Australian Town Becomes First to Ban Bottled Water

Earth Times:

Bundanoon on Saturday became the first town in Australia, and possibly the world, to ban the sale of bottled water. The 2,500 residents voted in July to stop shops from stocking single-use bottles and switch to retailing bottles that are refillable for free at taps around the town.

“As politicians grapple with the issue of climate change, we should never forget that each and every one of us can make a real difference at the very local level,” shopowner Huw Kingston told local paper the Southern Highland News.

“As was demonstrated by the intense media interest from all around the world, it’s extremely heartening that our small town has become an international role model for grassroots action.”

The tourist town of Bundanoon, 120 kilometres south of Sydney, showed it was fun to be green by putting on a parade and a party for the switchover.

It also demonstrated that environmentalism and entrepreneurship can coexist. Collectors were picking up souvenir switchover bottles at 29 Australian dollars (24 US dollars) apiece. The standard refillable bottles retail for the same price as the superseded reusable ones.

Jon Dee, head of environmental lobby group Do Something, reckons Bundanoon is the first place in the world to impose a ban.

“Huge amounts of resources are used to extract, bottle and transport that bottled water, and much of the packaging ends up as litter or landfill,” he said. “Bottled water is a menace and a marketing con that’s been visited on Australians by the bottled water industry and what we are trying to do is expose that con for what it is.”

Environmental group Eco Worldly estimates that the energy required to produce bottled water is 2,000 times that to produce tap water.

Kingston assured visitors that they would not be run out of town if they arrived with bottled water. “Nobody is going to get lynched for carrying a bottle of prepackaged water down the main street of Bundanoon,” he said.

Kingston hatched the Bundy-on-Tap idea after soft drinks company Norlex Holdings applied to pump water out of a local aquifer to supply the bottled water market.

The initiative was put to the townsfolk and there were 355 votes in favour of banning the sale of bottled water and only one against.

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  • http://twitter.com/Omniscient305 OM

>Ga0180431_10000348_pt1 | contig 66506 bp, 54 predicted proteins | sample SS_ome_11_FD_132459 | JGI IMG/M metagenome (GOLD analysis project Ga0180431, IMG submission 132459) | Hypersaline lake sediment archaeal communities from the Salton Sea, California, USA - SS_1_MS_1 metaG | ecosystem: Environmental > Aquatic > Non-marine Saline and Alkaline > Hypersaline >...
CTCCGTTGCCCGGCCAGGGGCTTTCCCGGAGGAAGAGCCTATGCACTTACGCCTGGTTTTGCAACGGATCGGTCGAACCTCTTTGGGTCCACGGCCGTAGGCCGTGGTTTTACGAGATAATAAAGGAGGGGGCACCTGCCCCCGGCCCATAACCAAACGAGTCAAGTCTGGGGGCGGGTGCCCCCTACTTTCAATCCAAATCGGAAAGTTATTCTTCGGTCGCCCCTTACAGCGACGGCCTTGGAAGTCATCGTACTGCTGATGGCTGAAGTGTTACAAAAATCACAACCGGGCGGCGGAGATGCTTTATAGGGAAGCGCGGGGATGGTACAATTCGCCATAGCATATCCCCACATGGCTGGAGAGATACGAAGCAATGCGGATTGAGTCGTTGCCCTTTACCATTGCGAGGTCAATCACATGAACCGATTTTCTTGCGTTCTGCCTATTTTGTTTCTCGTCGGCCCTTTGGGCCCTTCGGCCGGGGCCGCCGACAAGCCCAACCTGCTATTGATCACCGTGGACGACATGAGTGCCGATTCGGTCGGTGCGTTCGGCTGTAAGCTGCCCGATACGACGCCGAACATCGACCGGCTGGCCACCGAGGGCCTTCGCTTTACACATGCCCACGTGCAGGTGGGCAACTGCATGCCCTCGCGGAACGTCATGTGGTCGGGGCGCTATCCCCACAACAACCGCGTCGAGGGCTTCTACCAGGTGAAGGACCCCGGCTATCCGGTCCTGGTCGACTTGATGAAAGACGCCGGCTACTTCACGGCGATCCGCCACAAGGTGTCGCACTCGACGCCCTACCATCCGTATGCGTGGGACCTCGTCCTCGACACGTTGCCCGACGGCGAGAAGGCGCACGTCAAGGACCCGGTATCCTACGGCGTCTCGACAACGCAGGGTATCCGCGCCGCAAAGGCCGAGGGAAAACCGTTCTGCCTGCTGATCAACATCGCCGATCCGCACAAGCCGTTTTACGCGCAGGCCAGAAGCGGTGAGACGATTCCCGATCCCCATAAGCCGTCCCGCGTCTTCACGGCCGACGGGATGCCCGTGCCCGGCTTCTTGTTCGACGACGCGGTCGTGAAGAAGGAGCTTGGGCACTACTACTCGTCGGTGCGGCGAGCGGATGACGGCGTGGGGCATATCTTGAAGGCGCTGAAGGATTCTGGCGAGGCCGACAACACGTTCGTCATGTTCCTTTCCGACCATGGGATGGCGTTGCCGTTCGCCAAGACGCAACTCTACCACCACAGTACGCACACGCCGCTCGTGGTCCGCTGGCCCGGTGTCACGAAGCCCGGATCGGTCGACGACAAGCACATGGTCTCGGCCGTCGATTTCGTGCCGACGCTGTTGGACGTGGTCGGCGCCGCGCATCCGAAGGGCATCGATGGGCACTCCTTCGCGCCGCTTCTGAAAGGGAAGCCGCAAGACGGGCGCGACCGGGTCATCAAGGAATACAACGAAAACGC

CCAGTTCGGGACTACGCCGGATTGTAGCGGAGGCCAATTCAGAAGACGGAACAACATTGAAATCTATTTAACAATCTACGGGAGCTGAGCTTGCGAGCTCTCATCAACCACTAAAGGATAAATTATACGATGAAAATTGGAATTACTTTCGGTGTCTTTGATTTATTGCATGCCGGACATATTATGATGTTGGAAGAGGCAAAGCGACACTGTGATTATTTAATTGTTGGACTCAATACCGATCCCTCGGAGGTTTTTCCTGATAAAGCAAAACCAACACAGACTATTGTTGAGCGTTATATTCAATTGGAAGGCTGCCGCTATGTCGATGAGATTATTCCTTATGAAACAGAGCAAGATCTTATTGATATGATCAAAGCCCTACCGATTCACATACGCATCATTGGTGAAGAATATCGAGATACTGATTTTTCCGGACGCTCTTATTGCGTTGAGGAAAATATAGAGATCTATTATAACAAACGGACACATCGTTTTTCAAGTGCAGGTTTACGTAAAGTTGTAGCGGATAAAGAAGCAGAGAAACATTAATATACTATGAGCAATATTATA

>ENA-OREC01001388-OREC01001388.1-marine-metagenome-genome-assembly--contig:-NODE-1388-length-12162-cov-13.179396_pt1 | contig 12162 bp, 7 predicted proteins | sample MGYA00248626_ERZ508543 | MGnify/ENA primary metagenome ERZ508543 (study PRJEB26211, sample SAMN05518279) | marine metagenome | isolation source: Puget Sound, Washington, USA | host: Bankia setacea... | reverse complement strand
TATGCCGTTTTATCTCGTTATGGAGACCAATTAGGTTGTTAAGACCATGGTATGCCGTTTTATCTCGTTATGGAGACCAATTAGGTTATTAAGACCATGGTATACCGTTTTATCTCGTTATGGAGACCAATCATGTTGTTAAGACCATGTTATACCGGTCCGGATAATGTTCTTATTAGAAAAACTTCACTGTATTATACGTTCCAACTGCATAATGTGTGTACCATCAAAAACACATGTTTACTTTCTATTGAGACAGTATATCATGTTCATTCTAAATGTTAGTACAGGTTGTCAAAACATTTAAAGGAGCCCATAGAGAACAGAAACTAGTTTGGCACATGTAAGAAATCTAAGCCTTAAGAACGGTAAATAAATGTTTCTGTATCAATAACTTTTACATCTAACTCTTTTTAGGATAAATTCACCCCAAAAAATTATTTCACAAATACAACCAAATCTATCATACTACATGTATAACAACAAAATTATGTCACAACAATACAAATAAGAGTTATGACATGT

NICE!!!!! Everyone should learn from a good example and spread the word.

  • Brian

    Ya know, I hate bottled water too, but really? You're going to ban _water_? But I suppose it's to be expected from the same people that are trying to censor the internet. Hey, maybe next they'll ban electricity. I mean, do you know how much energy that stuff takes to produce? Plus all the waste of producing and transporting electronic devices like laptops and refrigerators and desk fans….

    Besides, it probably takes a lot less energy to reuse one of those pre-filled water bottles than the empty kind. I mean, do you really need a quarter inch of plastic to protect your water while it's sitting in the cupholder of your car? The bottled water isn't to blame for people throwing the bottles out. Essentially what these 355 voters just told their government was “No, we aren't responsible enough to take care of ourselves – we need you to do everything for us!”

    • http://twitter.com/Dumbsaint Dumbsaint

      It's hard to see the link between the federal government imposing internet censorship and a country town voting to ban the sale of an item they don't want in their community. As much as I hate my government for their .net blacklist, fair is fair. Someone has to do something bold to stand up against the tide of plastic waste, even if it turns out to be a mostly symbolic gesture.

  • voxmagi

    I can't quite agree with the concept of outright banning something by force of law, but I do understand their frustration at the waste that bottled water generates, both in terms of plastic garbage and in terms of fueling cliques of water profiteers who pillage aquifers around the globe for quick cash.

  • sheymabuali

    I think this is amazing and I hope the world looks at this as an example. All these reasons are exactly why bottled water should be more closely examined and realized as a farce, plus the fact that water, like air, is a human biological necessity and shouldn't be marketed and sold at all. I wonder if the people at Bundanoon know about Corporate Accountability International's “think outside the bottle” campaign. http://www.stopcorporateabuse.org/think-outside

  • majestic12

    Not to be forgotten: plastic bottles leach toxic chemicals into water. Google it or start with this article:

    http://www.cbc.ca/consumer/story/2006/12/21/bot

  • http://twitter.com/qutequte qutequte

    That's great news! :)

  • gerrilea

    What this article fails to reveal is the facts that the opposition to this bill was overwhelming because of the fluoridation of their water supply…and the city council still went against the will of the people.

    The Aussie's know it lowers their children's IQ and a slew of other problems…Now they have no options but to drink their poisonous community water!

    The news article hails it as a “win for the environment”…what B.S.

  • jonathanstatski

    Good idea. Those bottles are a real waste. I wonder who the one against was.